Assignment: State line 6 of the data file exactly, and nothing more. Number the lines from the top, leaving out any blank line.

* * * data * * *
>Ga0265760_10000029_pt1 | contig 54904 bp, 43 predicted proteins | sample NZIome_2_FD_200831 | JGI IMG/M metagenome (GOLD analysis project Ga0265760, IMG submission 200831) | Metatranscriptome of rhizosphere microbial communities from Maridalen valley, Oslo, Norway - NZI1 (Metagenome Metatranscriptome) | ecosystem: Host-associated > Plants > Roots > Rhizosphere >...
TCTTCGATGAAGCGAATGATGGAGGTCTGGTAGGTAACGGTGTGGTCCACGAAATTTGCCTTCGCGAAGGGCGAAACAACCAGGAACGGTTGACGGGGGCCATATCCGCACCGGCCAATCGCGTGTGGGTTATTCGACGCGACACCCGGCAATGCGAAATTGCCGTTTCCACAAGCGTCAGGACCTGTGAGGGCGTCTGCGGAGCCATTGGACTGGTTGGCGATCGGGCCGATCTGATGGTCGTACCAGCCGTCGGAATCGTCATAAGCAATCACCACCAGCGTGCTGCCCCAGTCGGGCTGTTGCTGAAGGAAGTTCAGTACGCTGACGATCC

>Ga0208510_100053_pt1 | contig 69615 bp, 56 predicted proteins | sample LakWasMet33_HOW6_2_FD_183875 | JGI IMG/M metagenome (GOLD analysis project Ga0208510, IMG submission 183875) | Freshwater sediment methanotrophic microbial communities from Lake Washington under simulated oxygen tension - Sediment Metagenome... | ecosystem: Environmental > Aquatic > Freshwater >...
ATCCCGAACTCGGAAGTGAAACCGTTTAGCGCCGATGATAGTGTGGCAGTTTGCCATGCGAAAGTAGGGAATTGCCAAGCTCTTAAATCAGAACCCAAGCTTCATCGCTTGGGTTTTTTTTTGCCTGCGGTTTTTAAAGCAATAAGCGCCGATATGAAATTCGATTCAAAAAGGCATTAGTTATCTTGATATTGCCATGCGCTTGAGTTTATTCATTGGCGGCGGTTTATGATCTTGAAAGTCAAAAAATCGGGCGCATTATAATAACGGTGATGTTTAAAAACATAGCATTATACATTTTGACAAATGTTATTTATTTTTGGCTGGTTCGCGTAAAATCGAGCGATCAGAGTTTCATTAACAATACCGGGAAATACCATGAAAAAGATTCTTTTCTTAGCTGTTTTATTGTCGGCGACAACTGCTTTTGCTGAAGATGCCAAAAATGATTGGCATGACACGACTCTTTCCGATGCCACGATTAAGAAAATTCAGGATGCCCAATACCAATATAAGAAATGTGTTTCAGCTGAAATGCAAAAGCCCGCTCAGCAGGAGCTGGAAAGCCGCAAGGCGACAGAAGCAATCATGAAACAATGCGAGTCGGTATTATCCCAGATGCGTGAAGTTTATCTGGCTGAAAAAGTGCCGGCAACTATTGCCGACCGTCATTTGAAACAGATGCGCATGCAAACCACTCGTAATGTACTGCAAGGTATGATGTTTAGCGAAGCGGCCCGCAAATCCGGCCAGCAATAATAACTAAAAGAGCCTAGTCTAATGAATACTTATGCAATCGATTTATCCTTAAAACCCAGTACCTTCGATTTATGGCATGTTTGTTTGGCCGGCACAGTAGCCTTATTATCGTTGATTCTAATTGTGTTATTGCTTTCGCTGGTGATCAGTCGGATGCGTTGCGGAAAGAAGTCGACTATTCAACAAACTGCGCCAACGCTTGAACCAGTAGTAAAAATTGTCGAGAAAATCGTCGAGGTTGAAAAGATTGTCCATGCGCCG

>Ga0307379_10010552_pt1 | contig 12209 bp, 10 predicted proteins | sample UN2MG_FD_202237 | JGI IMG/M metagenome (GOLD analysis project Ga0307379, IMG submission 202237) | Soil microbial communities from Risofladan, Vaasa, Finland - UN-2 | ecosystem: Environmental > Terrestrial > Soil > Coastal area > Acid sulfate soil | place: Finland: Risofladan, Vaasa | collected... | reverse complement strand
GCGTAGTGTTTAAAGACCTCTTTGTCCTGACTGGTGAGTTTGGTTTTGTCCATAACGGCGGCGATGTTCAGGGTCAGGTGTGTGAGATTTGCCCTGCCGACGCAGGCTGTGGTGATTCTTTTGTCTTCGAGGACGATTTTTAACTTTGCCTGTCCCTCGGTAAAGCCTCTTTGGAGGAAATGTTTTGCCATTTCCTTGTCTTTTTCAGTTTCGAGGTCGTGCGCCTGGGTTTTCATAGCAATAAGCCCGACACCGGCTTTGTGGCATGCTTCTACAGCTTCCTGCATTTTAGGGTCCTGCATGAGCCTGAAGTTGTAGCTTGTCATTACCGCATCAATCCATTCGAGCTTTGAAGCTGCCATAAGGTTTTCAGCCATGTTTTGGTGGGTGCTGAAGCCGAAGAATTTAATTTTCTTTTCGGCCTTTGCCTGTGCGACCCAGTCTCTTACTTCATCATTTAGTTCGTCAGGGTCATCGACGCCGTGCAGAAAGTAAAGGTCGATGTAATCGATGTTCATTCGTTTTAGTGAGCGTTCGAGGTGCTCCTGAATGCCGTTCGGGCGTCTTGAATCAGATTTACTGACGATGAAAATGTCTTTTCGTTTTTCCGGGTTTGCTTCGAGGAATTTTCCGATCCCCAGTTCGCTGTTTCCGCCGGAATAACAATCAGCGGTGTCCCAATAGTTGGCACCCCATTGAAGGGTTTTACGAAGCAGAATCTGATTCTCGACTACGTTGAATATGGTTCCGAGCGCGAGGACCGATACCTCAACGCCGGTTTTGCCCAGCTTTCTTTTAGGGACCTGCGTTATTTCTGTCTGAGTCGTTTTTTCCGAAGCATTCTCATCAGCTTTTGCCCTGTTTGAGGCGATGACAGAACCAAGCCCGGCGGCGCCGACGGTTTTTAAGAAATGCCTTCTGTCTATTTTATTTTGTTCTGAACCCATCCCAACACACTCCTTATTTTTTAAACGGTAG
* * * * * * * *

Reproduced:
GCGTAGTGTTTAAAGACCTCTTTGTCCTGACTGGTGAGTTTGGTTTTGTCCATAACGGCGGCGATGTTCAGGGTCAGGTGTGTGAGATTTGCCCTGCCGACGCAGGCTGTGGTGATTCTTTTGTCTTCGAGGACGATTTTTAACTTTGCCTGTCCCTCGGTAAAGCCTCTTTGGAGGAAATGTTTTGCCATTTCCTTGTCTTTTTCAGTTTCGAGGTCGTGCGCCTGGGTTTTCATAGCAATAAGCCCGACACCGGCTTTGTGGCATGCTTCTACAGCTTCCTGCATTTTAGGGTCCTGCATGAGCCTGAAGTTGTAGCTTGTCATTACCGCATCAATCCATTCGAGCTTTGAAGCTGCCATAAGGTTTTCAGCCATGTTTTGGTGGGTGCTGAAGCCGAAGAATTTAATTTTCTTTTCGGCCTTTGCCTGTGCGACCCAGTCTCTTACTTCATCATTTAGTTCGTCAGGGTCATCGACGCCGTGCAGAAAGTAAAGGTCGATGTAATCGATGTTCATTCGTTTTAGTGAGCGTTCGAGGTGCTCCTGAATGCCGTTCGGGCGTCTTGAATCAGATTTACTGACGATGAAAATGTCTTTTCGTTTTTCCGGGTTTGCTTCGAGGAATTTTCCGATCCCCAGTTCGCTGTTTCCGCCGGAATAACAATCAGCGGTGTCCCAATAGTTGGCACCCCATTGAAGGGTTTTACGAAGCAGAATCTGATTCTCGACTACGTTGAATATGGTTCCGAGCGCGAGGACCGATACCTCAACGCCGGTTTTGCCCAGCTTTCTTTTAGGGACCTGCGTTATTTCTGTCTGAGTCGTTTTTTCCGAAGCATTCTCATCAGCTTTTGCCCTGTTTGAGGCGATGACAGAACCAAGCCCGGCGGCGCCGACGGTTTTTAAGAAATGCCTTCTGTCTATTTTATTTTGTTCTGAACCCATCCCAACACACTCCTTATTTTTTAAACGGTAG